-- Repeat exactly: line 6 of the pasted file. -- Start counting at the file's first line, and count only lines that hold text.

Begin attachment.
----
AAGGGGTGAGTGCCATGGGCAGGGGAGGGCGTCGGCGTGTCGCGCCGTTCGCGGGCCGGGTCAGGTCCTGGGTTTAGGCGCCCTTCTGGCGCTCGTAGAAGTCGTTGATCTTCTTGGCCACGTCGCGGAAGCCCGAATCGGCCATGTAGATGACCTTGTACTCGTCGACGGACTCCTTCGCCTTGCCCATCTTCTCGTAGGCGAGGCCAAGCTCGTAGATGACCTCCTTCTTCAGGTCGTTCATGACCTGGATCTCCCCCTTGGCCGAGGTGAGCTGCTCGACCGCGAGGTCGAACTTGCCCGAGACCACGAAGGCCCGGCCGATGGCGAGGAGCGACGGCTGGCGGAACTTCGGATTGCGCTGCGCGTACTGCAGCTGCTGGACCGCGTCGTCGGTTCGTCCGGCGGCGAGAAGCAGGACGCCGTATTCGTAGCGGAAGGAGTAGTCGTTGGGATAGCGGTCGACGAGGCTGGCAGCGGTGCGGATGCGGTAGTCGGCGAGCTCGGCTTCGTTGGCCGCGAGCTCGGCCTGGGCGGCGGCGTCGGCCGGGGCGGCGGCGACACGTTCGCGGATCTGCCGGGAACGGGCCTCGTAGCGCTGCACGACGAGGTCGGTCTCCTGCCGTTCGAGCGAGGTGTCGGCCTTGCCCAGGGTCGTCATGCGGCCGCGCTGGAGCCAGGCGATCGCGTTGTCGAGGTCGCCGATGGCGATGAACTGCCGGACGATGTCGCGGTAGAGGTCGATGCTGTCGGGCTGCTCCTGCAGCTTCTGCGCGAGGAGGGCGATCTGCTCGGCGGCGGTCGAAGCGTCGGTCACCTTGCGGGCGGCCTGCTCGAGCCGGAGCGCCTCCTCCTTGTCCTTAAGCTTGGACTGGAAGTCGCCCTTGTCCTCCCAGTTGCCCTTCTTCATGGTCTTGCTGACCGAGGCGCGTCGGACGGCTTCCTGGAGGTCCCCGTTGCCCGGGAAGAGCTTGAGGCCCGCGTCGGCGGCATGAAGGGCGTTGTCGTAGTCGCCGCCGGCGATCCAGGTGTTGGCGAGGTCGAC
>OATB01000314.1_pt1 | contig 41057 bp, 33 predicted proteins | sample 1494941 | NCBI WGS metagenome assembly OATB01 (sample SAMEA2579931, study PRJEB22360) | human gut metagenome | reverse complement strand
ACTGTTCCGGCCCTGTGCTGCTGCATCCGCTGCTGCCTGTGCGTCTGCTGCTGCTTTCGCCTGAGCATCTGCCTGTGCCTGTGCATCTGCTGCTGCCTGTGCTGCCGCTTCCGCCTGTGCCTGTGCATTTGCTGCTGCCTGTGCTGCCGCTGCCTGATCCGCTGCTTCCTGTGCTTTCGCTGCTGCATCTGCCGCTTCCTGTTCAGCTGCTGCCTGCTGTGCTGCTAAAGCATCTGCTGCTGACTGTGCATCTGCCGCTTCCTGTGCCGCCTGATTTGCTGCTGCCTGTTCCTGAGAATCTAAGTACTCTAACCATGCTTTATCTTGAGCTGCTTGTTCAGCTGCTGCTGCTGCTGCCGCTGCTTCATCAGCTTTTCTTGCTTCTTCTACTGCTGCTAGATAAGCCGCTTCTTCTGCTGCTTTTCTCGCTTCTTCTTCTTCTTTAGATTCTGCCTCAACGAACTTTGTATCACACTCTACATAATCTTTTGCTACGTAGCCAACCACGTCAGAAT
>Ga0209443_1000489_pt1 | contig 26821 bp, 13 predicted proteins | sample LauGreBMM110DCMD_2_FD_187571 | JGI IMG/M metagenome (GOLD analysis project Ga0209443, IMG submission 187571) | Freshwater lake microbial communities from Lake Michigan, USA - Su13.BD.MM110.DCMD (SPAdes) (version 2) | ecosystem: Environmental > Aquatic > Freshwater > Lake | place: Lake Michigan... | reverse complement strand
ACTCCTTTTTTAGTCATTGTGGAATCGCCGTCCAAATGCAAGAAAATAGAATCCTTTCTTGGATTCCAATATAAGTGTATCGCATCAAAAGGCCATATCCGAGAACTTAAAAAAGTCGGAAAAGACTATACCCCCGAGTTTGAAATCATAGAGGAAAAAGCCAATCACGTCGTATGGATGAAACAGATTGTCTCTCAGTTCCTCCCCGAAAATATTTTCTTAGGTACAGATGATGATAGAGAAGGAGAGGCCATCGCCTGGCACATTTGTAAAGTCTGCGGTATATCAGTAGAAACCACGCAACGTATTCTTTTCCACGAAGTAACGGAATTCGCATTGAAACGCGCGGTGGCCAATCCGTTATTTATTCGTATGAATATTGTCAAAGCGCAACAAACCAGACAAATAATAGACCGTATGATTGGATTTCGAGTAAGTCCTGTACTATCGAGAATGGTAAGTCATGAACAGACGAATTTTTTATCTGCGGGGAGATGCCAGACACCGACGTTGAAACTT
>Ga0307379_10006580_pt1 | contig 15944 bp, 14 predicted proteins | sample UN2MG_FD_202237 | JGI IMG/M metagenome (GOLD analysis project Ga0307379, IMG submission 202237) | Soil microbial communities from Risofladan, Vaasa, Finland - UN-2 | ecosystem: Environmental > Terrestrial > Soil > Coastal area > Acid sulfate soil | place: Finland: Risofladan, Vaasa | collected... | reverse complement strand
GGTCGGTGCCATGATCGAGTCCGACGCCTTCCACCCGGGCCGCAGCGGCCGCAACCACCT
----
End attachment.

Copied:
>Ga0307379_10006580_pt1 | contig 15944 bp, 14 predicted proteins | sample UN2MG_FD_202237 | JGI IMG/M metagenome (GOLD analysis project Ga0307379, IMG submission 202237) | Soil microbial communities from Risofladan, Vaasa, Finland - UN-2 | ecosystem: Environmental > Terrestrial > Soil > Coastal area > Acid sulfate soil | place: Finland: Risofladan, Vaasa | collected... | reverse complement strand